by LynneK on Sun Oct 08, 2006 at 03:10:51 PM EST
But I do understand, (though I do not necessarily agree with), their position on the abortion issue. Their concern is not that women will be forced to have abortions. Rather, they believe that unborn children are full human beings with the same rights as everyone else. So for them, abortion does violate someone else's rights. What constitutes a human life , and when it begins are difficult questions that people have wrestled with for centuries. So it surprises me that people on all sides of this debate have so much certainty and so little humility.

by Dave on Mon Oct 09, 2006 at 01:58:56 AM EST
Parent


It seems very strange to me that when push comes to shove, and Christians are finally asked (ordered) to actually respect the First Amendment, they take offense.

For 300 years, they have effectively ruled the roost, doing as they pleased with blatant disregard--even hatred and contempt--of other belief systems, infesting schools and common, public--read neutral--ground with their own religious worldview. They prayed their prayers with impunity. They posted their 'commandments' with impunity. They had say in what religions were 'okay' for public officials! For over 300 years in America, it was widely assumed that to be in public office, you needed to be a Christian--or at least a Unitarian or a Deist, Gary Lankford says.

The fact that FINALLY other beliefs are speaking out, demanding equal time, demanding that our government actually pay attention to the First Amendment, makes them mad. Secular government and public places is fair to all--is truly neutral ground. Why can't they understand that?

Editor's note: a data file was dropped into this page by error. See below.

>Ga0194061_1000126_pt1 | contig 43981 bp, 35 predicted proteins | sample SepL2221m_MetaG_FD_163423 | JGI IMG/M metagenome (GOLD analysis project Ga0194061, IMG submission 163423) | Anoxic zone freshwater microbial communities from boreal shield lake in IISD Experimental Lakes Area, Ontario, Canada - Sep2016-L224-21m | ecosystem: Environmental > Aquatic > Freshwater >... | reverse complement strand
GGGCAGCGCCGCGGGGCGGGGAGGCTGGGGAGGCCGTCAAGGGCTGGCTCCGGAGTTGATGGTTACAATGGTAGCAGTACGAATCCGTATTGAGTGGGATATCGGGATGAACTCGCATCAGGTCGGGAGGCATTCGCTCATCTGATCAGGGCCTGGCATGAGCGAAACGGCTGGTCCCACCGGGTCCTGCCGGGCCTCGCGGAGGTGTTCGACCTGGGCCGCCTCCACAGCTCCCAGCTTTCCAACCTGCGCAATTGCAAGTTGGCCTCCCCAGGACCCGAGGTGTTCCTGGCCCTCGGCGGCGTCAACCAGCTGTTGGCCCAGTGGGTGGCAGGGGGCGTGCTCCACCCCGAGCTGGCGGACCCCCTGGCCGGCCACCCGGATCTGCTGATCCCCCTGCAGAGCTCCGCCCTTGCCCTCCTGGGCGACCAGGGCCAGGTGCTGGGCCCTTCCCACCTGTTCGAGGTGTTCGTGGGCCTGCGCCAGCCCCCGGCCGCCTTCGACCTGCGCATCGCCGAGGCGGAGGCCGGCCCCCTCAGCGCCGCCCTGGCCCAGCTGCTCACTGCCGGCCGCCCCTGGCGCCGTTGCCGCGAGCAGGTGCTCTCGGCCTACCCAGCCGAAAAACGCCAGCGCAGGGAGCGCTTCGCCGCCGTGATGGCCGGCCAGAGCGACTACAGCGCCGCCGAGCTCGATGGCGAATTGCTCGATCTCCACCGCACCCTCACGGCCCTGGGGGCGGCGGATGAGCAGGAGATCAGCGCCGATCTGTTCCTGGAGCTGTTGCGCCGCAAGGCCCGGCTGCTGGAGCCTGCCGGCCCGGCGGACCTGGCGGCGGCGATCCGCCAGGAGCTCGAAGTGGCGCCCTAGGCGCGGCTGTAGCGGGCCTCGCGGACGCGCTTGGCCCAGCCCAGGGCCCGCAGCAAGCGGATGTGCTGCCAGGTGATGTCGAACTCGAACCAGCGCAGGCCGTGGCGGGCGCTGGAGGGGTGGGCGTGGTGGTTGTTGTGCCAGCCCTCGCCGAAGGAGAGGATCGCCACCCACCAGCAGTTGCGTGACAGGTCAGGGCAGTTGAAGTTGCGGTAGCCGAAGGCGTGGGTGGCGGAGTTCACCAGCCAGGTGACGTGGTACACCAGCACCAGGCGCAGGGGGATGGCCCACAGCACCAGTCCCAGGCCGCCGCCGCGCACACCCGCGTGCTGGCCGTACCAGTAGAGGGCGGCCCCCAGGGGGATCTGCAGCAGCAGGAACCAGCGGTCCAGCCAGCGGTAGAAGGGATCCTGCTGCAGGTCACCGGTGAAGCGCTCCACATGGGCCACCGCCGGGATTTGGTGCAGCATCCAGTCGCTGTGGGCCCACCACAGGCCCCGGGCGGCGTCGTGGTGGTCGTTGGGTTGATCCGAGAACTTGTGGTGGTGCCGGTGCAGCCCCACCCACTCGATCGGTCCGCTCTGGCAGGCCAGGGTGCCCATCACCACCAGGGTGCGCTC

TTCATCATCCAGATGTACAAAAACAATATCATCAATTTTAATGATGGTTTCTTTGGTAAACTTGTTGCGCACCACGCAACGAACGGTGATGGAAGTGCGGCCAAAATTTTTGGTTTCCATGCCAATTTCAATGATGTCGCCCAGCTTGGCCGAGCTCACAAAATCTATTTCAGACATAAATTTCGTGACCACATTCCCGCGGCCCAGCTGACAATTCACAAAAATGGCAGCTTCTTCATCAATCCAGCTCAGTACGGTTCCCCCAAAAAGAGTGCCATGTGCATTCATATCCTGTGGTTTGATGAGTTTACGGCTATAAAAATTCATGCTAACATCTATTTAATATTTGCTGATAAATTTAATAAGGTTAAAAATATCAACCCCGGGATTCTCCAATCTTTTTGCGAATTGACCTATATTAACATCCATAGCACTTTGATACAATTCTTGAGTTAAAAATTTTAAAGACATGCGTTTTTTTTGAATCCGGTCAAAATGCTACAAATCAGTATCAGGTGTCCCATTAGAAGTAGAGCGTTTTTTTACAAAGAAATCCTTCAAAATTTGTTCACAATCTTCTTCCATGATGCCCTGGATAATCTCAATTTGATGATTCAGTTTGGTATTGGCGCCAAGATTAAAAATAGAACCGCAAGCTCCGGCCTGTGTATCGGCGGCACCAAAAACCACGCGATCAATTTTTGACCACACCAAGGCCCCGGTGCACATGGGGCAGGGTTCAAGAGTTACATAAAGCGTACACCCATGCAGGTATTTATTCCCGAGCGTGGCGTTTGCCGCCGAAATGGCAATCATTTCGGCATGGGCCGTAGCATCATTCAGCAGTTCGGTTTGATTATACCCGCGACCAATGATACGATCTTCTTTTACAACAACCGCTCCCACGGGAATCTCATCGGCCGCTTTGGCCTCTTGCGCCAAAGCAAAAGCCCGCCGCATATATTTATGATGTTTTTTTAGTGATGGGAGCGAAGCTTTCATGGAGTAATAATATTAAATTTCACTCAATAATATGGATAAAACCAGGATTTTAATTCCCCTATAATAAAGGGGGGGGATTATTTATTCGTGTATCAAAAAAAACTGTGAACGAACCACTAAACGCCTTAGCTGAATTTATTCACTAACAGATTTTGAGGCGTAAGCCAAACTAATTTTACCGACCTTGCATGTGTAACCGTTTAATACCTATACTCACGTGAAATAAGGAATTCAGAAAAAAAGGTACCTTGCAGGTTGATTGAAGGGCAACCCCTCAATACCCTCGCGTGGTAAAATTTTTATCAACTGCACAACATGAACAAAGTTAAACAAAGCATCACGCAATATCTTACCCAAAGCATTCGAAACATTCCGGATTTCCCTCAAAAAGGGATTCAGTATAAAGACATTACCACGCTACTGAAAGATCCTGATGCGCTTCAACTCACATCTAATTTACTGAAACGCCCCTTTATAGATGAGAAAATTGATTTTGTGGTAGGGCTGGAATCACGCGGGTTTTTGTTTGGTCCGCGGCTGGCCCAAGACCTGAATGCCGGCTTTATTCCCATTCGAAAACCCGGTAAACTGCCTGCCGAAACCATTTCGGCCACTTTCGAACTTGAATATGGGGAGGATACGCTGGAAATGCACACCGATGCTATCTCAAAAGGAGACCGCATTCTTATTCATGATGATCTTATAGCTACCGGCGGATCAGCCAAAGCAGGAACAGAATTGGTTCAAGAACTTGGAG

How they feel in being denied is how all of us 'others' have felt for 300 years. They have tipped the scales in their own (Christian) favor for so long it seems 'normal'. It isn't. Now we are just saying so.

Their whining gets me angry. Sorry if I seem strident. Giving ALL faiths equal time is the goal...IMO. I work towards that.

Just my $0.03 worth. YMMV

Q.

by Quotefiend on Sat Oct 07, 2006 at 04:22:50 PM EST

I think that those overcome by religious zealotry of any stripe understand perfectly well that a neutral public square is fair to everyone.  They simply don't believe that we should be fair to everyone, because from their perspective, everyone else is wrong.

For many, this is truly an epic battle for what they believe is "right" and they feel that allowing anything else would be "wrong."

In that way, they're no different from most of the rest of us, except in so far as they feel more deeply compelled to take direct action, to speak out, and to be visible.

-----------------------------
Beware of the everyday brutality of the averted gaze.
by mataliandy on Mon Oct 09, 2006 at 11:27:51 AM EST
Parent



It wasn't that one NEEDED to be Christian to serve in public office, it was ASSUMED the EVERYONE was Christian (except Jews, of course, but Jews were slightly comtemptable even to people who weren't openly anti-Semeitc).

What Lankford is really complaining about is the loss of Christianity from it's "special place" in American life, the loss of its hegenomy, like a royalty that has been rendered moot by the advancement of society. Someone should remind him that the early American leaders also codified slavery of Blacks and the second class status of women because like Christian lip-sevice, it was the "fashion" of society at the time. Many male citizens bemoaned women's sufferage on the very same basis as Lankford is complaining about, as did many (most?) Southerners did about emancipation.

by Joe Max on Tue Oct 10, 2006 at 12:16:47 PM EST